284455 Dendrite Suppression in Lithium Batteries Using Block Copolymer Electrolyte

Wednesday, October 31, 2012: 4:06 PM
Cambria East (Westin )
Daniel T. Hallinan Jr., Chemical Engineering, University of California, Berkeley, Berkeley, CA and Nitash P Balsara, Chemical and Biomolecular Engineering, University of California, Berkeley, Berkeley, CA

Electric vehicles are desirable for decreasing petroleum dependence and leveraging renewable electricity sources.1 Battery cost, specific capacity, and lifetime are key factors in making electric vehicles commercially competitive.2 An order of magnitude improvement in specific capacity is possible by changing the negative electrode from graphite to lithium metal. However, lithium does not plate evenly, and eventually dendrite structures cause failure by electrically shorting the battery electrodes. Modeling results demonstrate that dendrites can be blocked by a rigid separator.3 Similarly, experiments show a dependence of cell lifetime on block copolymer electrolyte modulus in lithium half cells. At the same modulus, block copolymer electrolyte lifetime is 10 times longer than homopolymer electrolyte.4 This suggests that electrolyte nanostructure can suppress dendrite formation.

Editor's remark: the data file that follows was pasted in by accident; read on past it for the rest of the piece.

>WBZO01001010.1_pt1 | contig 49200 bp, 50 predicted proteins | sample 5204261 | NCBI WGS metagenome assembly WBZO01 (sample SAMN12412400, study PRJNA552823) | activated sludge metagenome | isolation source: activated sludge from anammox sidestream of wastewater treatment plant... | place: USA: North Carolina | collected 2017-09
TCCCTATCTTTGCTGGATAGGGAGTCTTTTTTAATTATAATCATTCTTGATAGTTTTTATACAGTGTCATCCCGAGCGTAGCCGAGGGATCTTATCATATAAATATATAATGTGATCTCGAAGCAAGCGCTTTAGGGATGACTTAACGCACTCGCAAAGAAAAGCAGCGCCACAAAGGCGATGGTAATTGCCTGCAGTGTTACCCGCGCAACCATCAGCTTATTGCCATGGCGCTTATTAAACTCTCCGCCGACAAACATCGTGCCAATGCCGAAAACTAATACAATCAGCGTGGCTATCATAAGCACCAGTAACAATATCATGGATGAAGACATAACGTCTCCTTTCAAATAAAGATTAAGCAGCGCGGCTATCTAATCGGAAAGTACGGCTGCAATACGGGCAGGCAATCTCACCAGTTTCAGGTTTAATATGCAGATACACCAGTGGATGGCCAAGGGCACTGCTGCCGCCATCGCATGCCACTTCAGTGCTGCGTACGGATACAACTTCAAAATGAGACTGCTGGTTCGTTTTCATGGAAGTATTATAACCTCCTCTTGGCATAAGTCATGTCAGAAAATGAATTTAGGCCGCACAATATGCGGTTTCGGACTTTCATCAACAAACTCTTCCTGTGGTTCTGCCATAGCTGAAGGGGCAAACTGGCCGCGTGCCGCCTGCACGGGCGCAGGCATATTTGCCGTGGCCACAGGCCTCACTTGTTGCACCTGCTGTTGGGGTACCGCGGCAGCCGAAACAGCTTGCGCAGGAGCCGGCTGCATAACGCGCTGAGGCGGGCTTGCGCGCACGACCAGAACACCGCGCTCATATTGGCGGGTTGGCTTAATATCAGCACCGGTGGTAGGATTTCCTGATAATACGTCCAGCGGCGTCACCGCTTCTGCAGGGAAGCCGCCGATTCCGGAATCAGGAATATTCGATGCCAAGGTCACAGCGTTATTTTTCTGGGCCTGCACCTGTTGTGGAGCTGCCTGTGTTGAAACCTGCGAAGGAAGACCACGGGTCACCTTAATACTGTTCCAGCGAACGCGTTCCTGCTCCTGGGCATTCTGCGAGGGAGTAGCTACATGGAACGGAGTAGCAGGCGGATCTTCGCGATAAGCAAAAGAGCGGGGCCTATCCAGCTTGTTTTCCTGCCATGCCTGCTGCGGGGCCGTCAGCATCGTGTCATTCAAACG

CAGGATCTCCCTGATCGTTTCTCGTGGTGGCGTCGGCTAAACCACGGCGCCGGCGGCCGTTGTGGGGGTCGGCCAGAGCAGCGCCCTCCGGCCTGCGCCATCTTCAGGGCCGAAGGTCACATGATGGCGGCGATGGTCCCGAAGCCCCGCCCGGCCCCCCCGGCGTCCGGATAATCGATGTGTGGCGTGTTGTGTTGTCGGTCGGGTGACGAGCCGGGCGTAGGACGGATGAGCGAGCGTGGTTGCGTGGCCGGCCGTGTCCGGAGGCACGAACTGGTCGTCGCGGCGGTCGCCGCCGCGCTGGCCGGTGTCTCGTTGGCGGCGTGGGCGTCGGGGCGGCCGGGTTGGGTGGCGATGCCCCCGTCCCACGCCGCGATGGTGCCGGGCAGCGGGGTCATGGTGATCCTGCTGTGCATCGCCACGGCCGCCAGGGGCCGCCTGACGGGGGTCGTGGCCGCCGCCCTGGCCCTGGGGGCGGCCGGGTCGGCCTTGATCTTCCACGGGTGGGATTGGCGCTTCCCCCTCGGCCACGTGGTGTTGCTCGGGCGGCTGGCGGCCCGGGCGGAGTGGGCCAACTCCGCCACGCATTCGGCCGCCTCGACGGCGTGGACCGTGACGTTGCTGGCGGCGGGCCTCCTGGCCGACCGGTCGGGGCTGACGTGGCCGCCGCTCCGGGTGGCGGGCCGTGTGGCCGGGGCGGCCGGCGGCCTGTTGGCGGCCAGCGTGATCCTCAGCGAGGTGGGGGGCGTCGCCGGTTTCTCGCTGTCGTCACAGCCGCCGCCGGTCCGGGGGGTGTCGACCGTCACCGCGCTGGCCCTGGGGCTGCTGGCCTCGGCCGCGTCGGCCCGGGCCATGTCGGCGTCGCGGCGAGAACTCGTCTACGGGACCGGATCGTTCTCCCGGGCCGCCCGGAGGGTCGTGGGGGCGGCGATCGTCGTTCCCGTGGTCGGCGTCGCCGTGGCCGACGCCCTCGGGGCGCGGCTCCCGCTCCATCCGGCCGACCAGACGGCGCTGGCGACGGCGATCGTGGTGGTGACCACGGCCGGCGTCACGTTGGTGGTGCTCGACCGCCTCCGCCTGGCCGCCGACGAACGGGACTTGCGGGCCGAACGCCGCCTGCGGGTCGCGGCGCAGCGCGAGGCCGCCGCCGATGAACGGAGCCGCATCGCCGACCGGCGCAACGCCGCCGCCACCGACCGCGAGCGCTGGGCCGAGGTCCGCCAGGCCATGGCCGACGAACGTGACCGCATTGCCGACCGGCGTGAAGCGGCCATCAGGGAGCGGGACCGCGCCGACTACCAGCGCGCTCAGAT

In this work, we studied dendrite failure in batteries and half cells composed of block copolymer electrolyte. The electrolyte consists of lithium bis(trifluoromethane)sulfonimide salt dissolved in a polystyrene-b-poly(ethylene oxide) block copolymer. The battery electrodes are separated by the block copolymer electrolyte. The negative electrode is lithium metal. The positive electrode is heterogeneous. It consists of lithium iron phosphate active material, carbon black for electron conduction and block copolymer electrolyte, which also acts as binder. The performance and lifetime of these batteries will be presented. Special attention will be paid to the effect of electrolyte thickness and the contrast between batteries and half cells.

1.            Handbook of batteries. 3rd ed. ed.; McGraw-Hill: New York, 2002; p 37.4.

2.            Howell, D., Progress Report for Energy Storage Research and Development. U.S., D. o. E., Ed. Office of Vehicle Technologies: Washington, D.C., 2008.

3.            Monroe, C.; Newman, J., The impact of elastic deformation on deposition kinetics at lithium/polymer interfaces. Journal of the Electrochemical Society 2005, 152 (2), A396-A404.

4.            Stone, G. M.; Mullin, S. A.; Teran, A. A.; Hallinan, D. T., Jr.; Minor, A. M.; Hexemer, A.; Balsara, N. P., Resolution of the Modulus versus Adhesion Dilemma in Solid Polymer Electrolytes for Rechargeable Lithium Metal Batteries. Journal of the Electrochemical Society 2012, 159 (3), A222-A227.

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